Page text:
--recover fails.

           If you have lots of memory, you should increase the value of key_buffer_size.

       ?   --set-collation=name

           Specify the collation to use for sorting table indexes. The character set name is implied by the first part
           of the collation name.

       ?   --sort-recover, -n

           Force myisamchk to use sorting to resolve the keys even if the temporary files would be very large.

       ?   --tmpdir=dir_name, -t dir_name

           The path of the directory to be used for storing temporary files. If this is not set, myisamchk uses the
           value of the TMPDIR environment variable.  --tmpdir can be set to a list of directory paths that are used
           successively in round-robin fashion for creating temporary files. The separator character between directory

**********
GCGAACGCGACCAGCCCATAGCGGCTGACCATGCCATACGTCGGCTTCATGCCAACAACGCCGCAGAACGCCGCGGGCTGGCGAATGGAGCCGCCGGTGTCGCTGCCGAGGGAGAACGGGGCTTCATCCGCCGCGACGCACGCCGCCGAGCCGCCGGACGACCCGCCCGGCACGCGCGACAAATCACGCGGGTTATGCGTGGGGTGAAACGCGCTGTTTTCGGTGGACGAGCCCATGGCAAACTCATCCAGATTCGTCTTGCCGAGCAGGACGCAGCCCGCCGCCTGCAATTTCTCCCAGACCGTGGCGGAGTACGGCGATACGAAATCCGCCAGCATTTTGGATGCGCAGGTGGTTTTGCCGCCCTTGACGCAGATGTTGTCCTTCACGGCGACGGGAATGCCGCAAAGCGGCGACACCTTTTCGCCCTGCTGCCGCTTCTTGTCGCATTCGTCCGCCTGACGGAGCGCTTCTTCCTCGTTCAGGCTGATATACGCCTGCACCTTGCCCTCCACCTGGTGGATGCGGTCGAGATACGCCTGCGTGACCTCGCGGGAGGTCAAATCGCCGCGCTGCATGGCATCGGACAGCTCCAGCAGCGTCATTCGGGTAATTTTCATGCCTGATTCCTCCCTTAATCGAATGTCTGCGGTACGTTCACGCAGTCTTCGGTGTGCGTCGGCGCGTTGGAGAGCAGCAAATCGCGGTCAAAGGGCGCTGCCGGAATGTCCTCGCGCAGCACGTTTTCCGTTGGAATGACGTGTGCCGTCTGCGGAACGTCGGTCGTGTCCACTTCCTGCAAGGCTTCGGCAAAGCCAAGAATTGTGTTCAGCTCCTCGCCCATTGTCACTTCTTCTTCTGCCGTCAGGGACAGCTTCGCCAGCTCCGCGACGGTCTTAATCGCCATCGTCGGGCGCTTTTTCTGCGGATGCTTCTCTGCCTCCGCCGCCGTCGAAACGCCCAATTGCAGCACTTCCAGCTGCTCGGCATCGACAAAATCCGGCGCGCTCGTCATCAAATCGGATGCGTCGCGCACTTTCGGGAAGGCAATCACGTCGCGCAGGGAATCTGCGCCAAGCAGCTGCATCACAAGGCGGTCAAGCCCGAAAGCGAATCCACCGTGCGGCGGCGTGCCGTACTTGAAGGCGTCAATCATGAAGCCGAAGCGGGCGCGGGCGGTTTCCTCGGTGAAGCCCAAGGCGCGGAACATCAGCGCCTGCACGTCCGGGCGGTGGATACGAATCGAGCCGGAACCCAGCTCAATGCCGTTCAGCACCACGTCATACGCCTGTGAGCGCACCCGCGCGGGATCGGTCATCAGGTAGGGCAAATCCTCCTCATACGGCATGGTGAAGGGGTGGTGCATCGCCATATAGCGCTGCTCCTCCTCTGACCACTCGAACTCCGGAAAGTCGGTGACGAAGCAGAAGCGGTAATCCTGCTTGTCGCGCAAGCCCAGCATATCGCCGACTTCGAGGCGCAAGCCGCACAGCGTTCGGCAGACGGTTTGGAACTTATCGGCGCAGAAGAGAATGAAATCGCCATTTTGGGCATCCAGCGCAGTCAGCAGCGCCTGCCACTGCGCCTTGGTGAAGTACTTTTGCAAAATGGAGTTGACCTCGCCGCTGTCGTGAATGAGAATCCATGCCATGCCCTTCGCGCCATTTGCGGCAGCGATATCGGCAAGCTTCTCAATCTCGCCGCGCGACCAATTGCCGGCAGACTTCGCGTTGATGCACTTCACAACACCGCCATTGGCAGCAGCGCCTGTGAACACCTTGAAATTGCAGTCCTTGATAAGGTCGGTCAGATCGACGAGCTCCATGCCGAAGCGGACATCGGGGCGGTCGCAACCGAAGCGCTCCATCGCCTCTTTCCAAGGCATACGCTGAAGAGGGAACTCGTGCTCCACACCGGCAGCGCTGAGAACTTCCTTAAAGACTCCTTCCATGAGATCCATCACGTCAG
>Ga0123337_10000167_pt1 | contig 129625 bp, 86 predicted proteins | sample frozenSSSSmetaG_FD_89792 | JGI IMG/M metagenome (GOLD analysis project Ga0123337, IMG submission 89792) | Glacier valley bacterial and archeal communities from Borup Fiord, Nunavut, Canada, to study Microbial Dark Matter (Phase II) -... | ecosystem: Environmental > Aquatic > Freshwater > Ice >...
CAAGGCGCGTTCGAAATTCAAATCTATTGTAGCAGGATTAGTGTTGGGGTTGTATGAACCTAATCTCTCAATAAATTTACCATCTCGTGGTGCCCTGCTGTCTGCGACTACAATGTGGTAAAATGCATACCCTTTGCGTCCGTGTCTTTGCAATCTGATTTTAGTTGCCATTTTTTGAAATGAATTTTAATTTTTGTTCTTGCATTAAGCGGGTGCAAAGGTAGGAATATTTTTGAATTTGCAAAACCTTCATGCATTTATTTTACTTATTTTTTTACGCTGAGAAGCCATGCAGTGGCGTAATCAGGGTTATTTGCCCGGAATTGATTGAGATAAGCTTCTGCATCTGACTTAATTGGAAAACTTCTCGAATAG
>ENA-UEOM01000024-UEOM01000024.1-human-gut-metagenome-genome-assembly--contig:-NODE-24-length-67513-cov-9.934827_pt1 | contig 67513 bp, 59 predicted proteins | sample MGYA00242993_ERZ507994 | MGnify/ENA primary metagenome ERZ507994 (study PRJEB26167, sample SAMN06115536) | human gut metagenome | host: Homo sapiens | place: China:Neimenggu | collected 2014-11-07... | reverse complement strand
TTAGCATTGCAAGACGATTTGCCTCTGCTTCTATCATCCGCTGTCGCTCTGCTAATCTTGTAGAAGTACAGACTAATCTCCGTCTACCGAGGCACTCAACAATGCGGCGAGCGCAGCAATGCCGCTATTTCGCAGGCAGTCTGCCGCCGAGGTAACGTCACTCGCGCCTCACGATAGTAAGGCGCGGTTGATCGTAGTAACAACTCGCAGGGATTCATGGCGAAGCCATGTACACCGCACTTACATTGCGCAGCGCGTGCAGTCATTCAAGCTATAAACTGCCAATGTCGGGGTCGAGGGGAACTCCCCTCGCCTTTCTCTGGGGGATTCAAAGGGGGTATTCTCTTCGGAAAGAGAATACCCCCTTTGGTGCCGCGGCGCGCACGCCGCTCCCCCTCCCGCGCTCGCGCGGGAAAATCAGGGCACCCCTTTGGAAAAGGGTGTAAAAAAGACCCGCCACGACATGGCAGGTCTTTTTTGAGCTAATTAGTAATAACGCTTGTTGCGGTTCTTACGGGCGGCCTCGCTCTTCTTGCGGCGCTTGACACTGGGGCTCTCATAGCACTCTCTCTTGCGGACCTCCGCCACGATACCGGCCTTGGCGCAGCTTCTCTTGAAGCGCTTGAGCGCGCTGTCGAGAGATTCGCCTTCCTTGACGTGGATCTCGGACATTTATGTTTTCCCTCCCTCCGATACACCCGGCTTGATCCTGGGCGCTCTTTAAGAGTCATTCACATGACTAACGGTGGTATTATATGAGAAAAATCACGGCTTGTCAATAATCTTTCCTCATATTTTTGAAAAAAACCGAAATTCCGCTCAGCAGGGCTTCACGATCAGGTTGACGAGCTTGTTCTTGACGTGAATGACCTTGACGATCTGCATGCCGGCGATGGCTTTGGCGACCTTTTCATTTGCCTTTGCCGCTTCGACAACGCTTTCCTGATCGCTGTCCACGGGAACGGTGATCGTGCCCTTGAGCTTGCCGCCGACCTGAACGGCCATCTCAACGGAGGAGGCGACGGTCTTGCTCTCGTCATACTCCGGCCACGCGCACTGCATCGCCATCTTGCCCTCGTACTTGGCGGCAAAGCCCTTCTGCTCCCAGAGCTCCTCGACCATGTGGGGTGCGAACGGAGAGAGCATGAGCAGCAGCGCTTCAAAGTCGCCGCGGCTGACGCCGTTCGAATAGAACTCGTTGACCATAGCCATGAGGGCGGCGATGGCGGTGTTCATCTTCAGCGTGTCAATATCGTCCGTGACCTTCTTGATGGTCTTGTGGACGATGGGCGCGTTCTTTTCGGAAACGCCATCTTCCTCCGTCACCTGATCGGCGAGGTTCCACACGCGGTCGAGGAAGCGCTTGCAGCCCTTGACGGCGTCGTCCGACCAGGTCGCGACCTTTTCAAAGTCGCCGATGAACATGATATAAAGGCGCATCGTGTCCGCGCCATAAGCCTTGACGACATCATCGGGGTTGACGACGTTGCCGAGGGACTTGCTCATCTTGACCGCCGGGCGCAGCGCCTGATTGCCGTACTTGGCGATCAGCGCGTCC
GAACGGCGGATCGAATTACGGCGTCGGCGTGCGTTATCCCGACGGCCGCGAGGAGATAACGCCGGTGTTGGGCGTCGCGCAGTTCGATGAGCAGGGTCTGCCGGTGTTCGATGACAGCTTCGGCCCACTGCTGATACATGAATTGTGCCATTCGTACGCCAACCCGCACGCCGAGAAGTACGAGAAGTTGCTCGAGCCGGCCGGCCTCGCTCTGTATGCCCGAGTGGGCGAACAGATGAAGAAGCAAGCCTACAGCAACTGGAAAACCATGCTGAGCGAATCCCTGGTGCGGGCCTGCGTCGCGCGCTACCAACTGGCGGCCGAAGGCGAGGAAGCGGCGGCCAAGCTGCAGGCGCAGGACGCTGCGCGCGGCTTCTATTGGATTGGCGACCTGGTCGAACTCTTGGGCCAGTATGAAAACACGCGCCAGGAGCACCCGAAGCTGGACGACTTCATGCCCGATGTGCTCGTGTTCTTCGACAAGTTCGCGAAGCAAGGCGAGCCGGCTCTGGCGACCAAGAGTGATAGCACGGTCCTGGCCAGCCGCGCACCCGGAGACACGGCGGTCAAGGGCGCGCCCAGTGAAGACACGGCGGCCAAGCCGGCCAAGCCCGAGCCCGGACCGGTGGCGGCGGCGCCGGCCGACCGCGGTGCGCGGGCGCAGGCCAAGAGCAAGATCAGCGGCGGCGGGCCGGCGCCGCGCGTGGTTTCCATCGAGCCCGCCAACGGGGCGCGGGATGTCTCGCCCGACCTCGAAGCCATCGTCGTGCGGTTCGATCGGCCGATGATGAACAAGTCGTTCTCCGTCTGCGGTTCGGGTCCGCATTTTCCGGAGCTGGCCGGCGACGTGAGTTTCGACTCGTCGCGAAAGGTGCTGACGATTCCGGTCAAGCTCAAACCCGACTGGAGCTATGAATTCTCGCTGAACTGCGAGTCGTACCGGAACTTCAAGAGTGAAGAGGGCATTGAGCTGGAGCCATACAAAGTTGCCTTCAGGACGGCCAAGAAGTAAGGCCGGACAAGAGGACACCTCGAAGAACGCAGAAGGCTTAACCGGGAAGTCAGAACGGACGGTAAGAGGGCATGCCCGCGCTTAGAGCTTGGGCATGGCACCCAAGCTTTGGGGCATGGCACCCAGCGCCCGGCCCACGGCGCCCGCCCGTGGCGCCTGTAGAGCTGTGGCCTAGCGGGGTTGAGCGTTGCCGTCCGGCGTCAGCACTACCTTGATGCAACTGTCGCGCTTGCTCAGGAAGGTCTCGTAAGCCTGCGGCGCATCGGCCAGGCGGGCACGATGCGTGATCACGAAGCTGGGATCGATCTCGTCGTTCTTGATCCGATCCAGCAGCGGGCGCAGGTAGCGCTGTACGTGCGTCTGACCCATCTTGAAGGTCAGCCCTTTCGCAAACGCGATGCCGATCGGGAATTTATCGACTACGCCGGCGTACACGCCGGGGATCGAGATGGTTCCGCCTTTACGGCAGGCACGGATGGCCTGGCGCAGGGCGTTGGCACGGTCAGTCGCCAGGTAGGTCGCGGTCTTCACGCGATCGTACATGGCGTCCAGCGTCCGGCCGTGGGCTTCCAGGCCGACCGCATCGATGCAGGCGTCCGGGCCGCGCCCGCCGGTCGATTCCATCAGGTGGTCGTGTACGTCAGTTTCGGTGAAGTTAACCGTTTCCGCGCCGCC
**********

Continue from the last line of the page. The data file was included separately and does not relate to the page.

names is the colon (":") on Unix and the semicolon (";") on Windows.

       ?   --unpack, -u

           Unpack a table that was packed with myisampack.

       myisamchk supports the following options for actions other than table checks and repairs:

       ?   --analyze, -a

           Analyze the distribution of key values. This improves join performance by enabling the join optimizer to
           better choose the order in which to join the tables and which indexes it should use. To obtain information
           about the key distribution, use a myisamchk --description --verbose tbl_name command or the SHOW INDEX FROM
           tbl_name statement.

       ?   --block-search=offset, -b offset

           Find the record that a block at the given offset belongs to.

       ?   --description, -d

           Print some descriptive information about the table. Specifying the --verbose option once or twice produces
           additional information. See the section called "OBTAINING TABLE INFORMATION WITH MYISAMCHK".

       ?   --set-auto-increment[=value], -A[value]

           Force AUTO_INCREMENT numbering for new records to start at the given value (or higher, if there are